PhilHealth has 5 years to live, exec claims
The state-run Philippine Health Insurance Corp. (PhilHealth) may only last five years, or until 2027, if the Filipino taxpayer will not pay for life-saving subsidies and an increase in premium contributions despite the repeated findings of corruption by Congress and the judiciary.
“The estimated actuarial life for now is until 2027,” Nerissa Santiago, acting senior vice president of PhilHealth, the same official who told senators last year that PhilHealth may collapse in 2022 if the global COVID-19 pandemic persists, told members of the House of Representatives.
Santiago made the claim at a hearing of the House committee on good government and public accountability on the agency’s delayed releases for hospital claims.
Expectedly, Santiago said—as she did at the Senate last year—that PhilHealth’s imminent collapse “will depend on the subsidy coming from the government” and premium contributions of members.
To bolster her claim, Santiago said the state health insurer would face a net loss of P57 billion in 2022 because of the pandemic.
But Marikina Rep. Stella Quimbo, also an economist, found the remark unacceptable and demanded that PhilHealth submit the bases of the assumption for validation.
“That’s not acceptable,” Quimbo said, noting that the state firm had good revenues from January to June and will likely collect the same P149 billion it did last year. “That means you will collect, say P50 billion in the next six months.”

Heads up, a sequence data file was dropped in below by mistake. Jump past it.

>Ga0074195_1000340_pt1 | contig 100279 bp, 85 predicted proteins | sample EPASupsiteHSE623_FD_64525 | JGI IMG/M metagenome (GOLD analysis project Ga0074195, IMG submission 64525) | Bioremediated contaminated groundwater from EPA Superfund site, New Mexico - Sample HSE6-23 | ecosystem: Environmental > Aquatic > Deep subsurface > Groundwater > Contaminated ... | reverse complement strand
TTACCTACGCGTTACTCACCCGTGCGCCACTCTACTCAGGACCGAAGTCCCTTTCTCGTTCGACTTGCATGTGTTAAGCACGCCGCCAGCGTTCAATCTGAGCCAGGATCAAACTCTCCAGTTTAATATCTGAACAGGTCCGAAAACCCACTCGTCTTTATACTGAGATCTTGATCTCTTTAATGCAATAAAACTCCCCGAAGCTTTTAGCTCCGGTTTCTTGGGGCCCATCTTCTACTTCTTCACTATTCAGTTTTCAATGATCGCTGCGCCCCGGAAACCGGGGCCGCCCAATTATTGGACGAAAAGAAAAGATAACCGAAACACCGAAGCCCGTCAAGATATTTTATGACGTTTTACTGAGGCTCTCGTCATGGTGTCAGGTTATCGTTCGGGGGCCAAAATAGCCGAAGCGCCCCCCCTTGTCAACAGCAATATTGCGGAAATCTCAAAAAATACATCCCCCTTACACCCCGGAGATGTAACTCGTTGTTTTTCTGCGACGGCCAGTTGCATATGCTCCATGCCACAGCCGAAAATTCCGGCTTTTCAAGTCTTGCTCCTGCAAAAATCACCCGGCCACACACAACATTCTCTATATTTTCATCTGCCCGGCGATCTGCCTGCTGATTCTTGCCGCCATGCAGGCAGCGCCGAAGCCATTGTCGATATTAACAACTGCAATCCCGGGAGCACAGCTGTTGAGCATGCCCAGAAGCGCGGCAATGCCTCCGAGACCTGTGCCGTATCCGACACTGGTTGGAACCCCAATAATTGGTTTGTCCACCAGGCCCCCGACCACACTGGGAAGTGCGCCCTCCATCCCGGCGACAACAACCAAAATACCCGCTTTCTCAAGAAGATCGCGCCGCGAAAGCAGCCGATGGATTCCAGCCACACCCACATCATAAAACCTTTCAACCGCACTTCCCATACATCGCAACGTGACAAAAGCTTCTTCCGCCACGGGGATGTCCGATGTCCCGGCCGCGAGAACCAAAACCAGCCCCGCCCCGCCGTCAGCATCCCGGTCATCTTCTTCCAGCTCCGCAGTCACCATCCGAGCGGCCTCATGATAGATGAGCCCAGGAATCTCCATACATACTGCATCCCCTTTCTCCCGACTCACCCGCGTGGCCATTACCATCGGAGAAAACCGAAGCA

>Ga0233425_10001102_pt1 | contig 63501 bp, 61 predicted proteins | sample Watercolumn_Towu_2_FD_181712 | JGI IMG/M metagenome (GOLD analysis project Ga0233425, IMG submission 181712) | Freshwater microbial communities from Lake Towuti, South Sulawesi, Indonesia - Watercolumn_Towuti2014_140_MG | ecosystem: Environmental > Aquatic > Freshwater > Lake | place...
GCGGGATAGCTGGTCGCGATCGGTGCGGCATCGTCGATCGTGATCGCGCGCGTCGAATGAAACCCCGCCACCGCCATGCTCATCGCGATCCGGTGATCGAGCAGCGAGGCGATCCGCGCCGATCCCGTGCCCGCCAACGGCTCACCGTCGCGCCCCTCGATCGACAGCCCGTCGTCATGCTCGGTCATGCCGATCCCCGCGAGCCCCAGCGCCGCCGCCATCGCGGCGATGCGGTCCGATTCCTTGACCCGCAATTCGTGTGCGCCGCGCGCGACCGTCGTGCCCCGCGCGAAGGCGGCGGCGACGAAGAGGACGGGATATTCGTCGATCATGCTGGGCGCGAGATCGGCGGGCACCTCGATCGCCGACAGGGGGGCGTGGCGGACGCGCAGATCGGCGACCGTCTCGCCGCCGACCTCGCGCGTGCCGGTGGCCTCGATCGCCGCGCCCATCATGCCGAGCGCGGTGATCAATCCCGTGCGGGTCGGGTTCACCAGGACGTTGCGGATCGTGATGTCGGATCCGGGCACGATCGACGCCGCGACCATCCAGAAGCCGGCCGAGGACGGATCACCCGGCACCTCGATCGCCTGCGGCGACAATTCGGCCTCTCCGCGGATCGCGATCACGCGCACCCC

Santiago blamed the cost of the benefits extended to members during the COVID-19 pandemic, but she made no mention of the costs of the irregualrities for which PhilHealth is now being separately investigated by both houses of Congress.
In October, the National Bureau of Investigation filed graft charges against nine former and current PhilHealth officials linked to a controversial fund that was used to pay hospitals for fraudulent claims.
One of those charged was former PhilHealth president Ricardo Morales, who admitted to senators that a study found that PhilHealth loses an average of 7.5 percent of its funds to fraud every year, equivalent to P10 billion in 2019 when the study was made.
Morales even told senators during a monthslong probe that fraud is inherent in any national health system, even in developed countries.
Morales was replaced by former NBI director Dante Gierran, who ordered top PhilHealth officials to submit their courtesy resignations ahead of a revamp. —With a report from Maricar Cinco
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